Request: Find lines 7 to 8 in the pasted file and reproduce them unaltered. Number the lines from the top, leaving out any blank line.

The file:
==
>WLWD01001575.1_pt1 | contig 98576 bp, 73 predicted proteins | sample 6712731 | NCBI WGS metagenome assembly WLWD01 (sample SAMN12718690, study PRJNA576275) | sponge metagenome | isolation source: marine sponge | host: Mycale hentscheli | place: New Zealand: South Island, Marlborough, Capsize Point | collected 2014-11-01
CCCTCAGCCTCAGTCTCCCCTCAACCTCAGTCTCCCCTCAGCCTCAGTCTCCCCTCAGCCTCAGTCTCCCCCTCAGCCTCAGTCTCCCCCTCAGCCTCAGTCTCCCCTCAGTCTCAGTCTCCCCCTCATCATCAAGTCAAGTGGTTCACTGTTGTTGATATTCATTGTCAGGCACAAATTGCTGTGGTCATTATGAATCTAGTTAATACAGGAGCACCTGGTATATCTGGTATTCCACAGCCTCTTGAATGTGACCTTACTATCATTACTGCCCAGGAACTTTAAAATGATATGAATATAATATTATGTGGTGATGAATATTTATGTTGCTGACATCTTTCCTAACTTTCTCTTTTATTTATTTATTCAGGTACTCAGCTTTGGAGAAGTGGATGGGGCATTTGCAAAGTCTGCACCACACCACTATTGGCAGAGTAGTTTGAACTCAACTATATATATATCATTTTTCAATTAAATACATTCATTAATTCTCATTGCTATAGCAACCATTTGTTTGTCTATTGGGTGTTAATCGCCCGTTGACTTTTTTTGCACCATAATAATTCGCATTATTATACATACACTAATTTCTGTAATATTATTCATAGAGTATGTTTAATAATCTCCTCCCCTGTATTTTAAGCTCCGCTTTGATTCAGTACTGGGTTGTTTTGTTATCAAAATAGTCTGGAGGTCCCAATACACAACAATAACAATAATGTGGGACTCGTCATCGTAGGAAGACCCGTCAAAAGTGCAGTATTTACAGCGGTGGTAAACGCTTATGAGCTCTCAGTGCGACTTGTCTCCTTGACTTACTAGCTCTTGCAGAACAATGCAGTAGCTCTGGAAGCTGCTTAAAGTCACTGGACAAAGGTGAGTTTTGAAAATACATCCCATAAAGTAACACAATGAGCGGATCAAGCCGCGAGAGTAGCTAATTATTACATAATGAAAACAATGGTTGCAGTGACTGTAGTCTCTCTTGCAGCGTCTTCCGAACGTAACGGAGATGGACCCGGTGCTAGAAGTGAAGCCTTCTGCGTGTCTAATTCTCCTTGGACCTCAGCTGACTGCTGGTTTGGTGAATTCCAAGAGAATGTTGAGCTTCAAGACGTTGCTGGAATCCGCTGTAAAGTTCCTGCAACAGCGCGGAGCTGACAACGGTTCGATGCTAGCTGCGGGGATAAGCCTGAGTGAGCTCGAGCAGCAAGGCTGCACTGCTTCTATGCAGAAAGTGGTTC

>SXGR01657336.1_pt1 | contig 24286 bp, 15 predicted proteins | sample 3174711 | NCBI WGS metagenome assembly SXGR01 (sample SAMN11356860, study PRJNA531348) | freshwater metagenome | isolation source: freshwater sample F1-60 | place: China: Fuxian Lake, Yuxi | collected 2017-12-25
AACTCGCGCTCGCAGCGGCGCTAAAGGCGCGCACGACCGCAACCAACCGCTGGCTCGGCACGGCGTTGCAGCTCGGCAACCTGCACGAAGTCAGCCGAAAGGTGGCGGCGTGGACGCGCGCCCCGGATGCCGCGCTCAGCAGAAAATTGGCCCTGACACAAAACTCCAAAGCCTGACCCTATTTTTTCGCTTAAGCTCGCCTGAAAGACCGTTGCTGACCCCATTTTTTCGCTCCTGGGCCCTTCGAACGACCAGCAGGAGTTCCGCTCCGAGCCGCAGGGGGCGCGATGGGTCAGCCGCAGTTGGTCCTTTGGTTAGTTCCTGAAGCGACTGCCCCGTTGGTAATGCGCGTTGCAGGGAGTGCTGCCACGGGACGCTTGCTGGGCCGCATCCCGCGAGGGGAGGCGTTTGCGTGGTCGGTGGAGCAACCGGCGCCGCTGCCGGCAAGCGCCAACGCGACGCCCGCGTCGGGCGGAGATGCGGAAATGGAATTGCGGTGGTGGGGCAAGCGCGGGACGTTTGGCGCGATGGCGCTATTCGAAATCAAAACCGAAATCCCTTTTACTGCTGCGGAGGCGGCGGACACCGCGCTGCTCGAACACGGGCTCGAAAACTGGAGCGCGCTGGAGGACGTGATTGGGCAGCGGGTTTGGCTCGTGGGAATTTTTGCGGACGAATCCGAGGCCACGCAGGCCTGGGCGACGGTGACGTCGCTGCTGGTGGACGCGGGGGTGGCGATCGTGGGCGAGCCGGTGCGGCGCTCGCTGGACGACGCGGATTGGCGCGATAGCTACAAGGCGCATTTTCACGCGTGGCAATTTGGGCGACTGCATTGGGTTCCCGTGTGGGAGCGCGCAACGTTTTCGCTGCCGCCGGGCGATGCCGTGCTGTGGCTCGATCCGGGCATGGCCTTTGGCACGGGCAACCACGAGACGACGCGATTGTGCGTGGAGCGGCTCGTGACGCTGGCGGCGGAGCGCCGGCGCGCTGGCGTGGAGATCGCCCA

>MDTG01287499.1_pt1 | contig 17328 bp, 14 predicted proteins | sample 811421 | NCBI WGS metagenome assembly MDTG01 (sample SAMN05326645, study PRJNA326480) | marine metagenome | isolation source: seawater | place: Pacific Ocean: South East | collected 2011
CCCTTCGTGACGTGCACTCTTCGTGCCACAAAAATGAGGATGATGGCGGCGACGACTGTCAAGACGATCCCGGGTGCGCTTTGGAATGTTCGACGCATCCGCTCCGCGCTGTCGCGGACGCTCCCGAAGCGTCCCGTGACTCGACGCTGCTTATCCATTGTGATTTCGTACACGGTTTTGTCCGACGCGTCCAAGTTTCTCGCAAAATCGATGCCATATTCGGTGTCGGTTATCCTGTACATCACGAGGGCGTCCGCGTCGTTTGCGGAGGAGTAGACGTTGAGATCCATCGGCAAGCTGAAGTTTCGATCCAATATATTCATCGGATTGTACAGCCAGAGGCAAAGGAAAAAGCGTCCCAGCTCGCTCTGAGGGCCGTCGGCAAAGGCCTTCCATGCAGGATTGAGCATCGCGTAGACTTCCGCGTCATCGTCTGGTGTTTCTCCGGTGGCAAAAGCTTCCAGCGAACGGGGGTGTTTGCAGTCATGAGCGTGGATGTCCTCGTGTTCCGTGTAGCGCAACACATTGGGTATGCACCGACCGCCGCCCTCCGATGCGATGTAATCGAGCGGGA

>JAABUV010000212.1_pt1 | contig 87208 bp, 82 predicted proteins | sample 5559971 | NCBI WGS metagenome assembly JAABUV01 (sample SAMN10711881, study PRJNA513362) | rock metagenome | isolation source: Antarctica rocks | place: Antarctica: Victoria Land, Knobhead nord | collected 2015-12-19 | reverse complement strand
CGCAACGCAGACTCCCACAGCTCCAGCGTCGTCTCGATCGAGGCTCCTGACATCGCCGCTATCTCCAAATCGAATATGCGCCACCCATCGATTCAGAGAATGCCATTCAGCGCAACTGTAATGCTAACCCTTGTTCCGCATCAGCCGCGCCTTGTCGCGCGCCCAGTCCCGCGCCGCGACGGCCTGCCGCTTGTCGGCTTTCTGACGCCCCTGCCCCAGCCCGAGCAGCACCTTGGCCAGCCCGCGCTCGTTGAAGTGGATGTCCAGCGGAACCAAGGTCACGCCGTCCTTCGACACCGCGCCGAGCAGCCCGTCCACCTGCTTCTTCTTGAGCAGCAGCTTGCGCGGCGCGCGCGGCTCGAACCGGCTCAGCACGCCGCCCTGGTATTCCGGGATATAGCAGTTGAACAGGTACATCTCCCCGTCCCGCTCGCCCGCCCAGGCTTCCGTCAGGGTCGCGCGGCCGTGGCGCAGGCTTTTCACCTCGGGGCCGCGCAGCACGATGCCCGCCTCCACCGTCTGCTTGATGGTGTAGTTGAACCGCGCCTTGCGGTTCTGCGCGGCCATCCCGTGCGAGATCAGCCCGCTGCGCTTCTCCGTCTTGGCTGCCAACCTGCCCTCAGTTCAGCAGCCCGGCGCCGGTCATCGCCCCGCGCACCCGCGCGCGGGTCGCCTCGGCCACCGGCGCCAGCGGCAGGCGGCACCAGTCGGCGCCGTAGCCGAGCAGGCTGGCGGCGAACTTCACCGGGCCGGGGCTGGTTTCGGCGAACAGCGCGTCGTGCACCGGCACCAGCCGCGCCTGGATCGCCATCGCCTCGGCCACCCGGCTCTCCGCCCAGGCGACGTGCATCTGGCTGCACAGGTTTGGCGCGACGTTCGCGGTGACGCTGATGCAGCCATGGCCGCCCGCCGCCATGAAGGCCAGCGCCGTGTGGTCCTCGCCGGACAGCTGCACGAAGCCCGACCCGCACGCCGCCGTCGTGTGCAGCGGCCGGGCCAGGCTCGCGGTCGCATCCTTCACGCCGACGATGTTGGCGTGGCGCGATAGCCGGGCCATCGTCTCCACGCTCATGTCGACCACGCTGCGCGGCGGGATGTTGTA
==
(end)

>JAABUV010000212.1_pt1 | contig 87208 bp, 82 predicted proteins | sample 5559971 | NCBI WGS metagenome assembly JAABUV01 (sample SAMN10711881, study PRJNA513362) | rock metagenome | isolation source: Antarctica rocks | place: Antarctica: Victoria Land, Knobhead nord | collected 2015-12-19 | reverse complement strand
CGCAACGCAGACTCCCACAGCTCCAGCGTCGTCTCGATCGAGGCTCCTGACATCGCCGCTATCTCCAAATCGAATATGCGCCACCCATCGATTCAGAGAATGCCATTCAGCGCAACTGTAATGCTAACCCTTGTTCCGCATCAGCCGCGCCTTGTCGCGCGCCCAGTCCCGCGCCGCGACGGCCTGCCGCTTGTCGGCTTTCTGACGCCCCTGCCCCAGCCCGAGCAGCACCTTGGCCAGCCCGCGCTCGTTGAAGTGGATGTCCAGCGGAACCAAGGTCACGCCGTCCTTCGACACCGCGCCGAGCAGCCCGTCCACCTGCTTCTTCTTGAGCAGCAGCTTGCGCGGCGCGCGCGGCTCGAACCGGCTCAGCACGCCGCCCTGGTATTCCGGGATATAGCAGTTGAACAGGTACATCTCCCCGTCCCGCTCGCCCGCCCAGGCTTCCGTCAGGGTCGCGCGGCCGTGGCGCAGGCTTTTCACCTCGGGGCCGCGCAGCACGATGCCCGCCTCCACCGTCTGCTTGATGGTGTAGTTGAACCGCGCCTTGCGGTTCTGCGCGGCCATCCCGTGCGAGATCAGCCCGCTGCGCTTCTCCGTCTTGGCTGCCAACCTGCCCTCAGTTCAGCAGCCCGGCGCCGGTCATCGCCCCGCGCACCCGCGCGCGGGTCGCCTCGGCCACCGGCGCCAGCGGCAGGCGGCACCAGTCGGCGCCGTAGCCGAGCAGGCTGGCGGCGAACTTCACCGGGCCGGGGCTGGTTTCGGCGAACAGCGCGTCGTGCACCGGCACCAGCCGCGCCTGGATCGCCATCGCCTCGGCCACCCGGCTCTCCGCCCAGGCGACGTGCATCTGGCTGCACAGGTTTGGCGCGACGTTCGCGGTGACGCTGATGCAGCCATGGCCGCCCGCCGCCATGAAGGCCAGCGCCGTGTGGTCCTCGCCGGACAGCTGCACGAAGCCCGACCCGCACGCCGCCGTCGTGTGCAGCGGCCGGGCCAGGCTCGCGGTCGCATCCTTCACGCCGACGATGTTGGCGTGGCGCGATAGCCGGGCCATCGTCTCCACGCTCATGTCGACCACGCTGCGCGGCGGGATGTTGTA